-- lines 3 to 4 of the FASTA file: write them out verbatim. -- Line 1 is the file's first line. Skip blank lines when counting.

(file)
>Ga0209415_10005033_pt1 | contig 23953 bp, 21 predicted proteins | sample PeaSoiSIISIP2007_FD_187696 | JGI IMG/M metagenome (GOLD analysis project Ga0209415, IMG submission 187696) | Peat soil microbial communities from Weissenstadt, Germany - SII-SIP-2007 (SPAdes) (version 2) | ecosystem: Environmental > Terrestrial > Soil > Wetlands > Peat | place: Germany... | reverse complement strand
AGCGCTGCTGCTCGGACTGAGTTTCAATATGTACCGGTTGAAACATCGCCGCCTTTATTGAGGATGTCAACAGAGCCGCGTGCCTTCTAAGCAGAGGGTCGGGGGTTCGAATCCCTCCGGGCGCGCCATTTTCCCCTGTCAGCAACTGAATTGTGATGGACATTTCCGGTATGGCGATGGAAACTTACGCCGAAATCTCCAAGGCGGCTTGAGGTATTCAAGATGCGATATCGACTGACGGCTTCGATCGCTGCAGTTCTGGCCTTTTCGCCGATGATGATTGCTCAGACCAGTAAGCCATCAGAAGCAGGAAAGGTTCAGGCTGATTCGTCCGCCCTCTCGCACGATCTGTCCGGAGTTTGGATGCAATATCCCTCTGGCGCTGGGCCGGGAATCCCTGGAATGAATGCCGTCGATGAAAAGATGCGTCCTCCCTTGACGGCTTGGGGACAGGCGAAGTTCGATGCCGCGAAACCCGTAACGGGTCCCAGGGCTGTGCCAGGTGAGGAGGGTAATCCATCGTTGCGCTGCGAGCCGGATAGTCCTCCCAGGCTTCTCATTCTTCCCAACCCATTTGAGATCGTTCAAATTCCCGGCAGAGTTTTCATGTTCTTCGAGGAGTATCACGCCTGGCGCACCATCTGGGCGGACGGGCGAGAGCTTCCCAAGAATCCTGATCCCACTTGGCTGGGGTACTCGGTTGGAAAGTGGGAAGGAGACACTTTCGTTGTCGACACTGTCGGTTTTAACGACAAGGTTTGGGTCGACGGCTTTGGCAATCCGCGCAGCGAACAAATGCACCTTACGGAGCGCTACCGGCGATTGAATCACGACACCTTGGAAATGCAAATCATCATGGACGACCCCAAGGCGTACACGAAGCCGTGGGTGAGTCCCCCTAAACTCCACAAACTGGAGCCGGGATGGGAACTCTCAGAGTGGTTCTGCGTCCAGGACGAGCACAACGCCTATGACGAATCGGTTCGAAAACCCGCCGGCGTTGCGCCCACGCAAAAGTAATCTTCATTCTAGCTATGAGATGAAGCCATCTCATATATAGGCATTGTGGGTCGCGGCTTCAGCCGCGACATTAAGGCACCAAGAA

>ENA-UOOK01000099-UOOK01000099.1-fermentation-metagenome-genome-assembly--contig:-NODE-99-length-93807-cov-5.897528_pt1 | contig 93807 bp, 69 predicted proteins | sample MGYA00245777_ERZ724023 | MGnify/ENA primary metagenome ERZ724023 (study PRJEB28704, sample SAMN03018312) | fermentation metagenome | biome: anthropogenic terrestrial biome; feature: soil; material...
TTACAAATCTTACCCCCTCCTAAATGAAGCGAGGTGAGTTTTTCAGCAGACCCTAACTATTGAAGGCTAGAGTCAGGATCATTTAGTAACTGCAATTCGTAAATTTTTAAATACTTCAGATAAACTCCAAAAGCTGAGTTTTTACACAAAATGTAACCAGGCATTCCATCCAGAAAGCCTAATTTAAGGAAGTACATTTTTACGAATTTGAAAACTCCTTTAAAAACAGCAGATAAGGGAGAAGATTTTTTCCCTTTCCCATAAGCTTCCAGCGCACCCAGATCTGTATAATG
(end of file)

>ENA-UOOK01000099-UOOK01000099.1-fermentation-metagenome-genome-assembly--contig:-NODE-99-length-93807-cov-5.897528_pt1 | contig 93807 bp, 69 predicted proteins | sample MGYA00245777_ERZ724023 | MGnify/ENA primary metagenome ERZ724023 (study PRJEB28704, sample SAMN03018312) | fermentation metagenome | biome: anthropogenic terrestrial biome; feature: soil; material...
TTACAAATCTTACCCCCTCCTAAATGAAGCGAGGTGAGTTTTTCAGCAGACCCTAACTATTGAAGGCTAGAGTCAGGATCATTTAGTAACTGCAATTCGTAAATTTTTAAATACTTCAGATAAACTCCAAAAGCTGAGTTTTTACACAAAATGTAACCAGGCATTCCATCCAGAAAGCCTAATTTAAGGAAGTACATTTTTACGAATTTGAAAACTCCTTTAAAAACAGCAGATAAGGGAGAAGATTTTTTCCCTTTCCCATAAGCTTCCAGCGCACCCAGATCTGTATAATG